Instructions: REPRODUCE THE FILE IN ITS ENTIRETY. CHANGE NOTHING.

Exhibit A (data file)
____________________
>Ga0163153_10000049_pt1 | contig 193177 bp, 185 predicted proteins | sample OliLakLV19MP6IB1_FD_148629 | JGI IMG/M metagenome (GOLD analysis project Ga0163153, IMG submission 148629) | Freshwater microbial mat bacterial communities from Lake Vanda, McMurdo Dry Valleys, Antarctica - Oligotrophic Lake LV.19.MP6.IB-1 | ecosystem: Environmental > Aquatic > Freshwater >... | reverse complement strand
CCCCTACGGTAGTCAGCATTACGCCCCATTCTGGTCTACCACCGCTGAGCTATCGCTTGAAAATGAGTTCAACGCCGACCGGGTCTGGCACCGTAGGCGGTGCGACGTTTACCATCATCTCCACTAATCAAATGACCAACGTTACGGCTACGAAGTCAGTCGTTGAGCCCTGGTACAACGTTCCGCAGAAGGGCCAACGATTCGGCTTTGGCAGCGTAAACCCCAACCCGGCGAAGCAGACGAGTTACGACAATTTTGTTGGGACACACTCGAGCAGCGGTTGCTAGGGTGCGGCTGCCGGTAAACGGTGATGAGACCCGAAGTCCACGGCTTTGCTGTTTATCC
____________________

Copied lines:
>Ga0163153_10000049_pt1 | contig 193177 bp, 185 predicted proteins | sample OliLakLV19MP6IB1_FD_148629 | JGI IMG/M metagenome (GOLD analysis project Ga0163153, IMG submission 148629) | Freshwater microbial mat bacterial communities from Lake Vanda, McMurdo Dry Valleys, Antarctica - Oligotrophic Lake LV.19.MP6.IB-1 | ecosystem: Environmental > Aquatic > Freshwater >... | reverse complement strand
CCCCTACGGTAGTCAGCATTACGCCCCATTCTGGTCTACCACCGCTGAGCTATCGCTTGAAAATGAGTTCAACGCCGACCGGGTCTGGCACCGTAGGCGGTGCGACGTTTACCATCATCTCCACTAATCAAATGACCAACGTTACGGCTACGAAGTCAGTCGTTGAGCCCTGGTACAACGTTCCGCAGAAGGGCCAACGATTCGGCTTTGGCAGCGTAAACCCCAACCCGGCGAAGCAGACGAGTTACGACAATTTTGTTGGGACACACTCGAGCAGCGGTTGCTAGGGTGCGGCTGCCGGTAAACGGTGATGAGACCCGAAGTCCACGGCTTTGCTGTTTATCC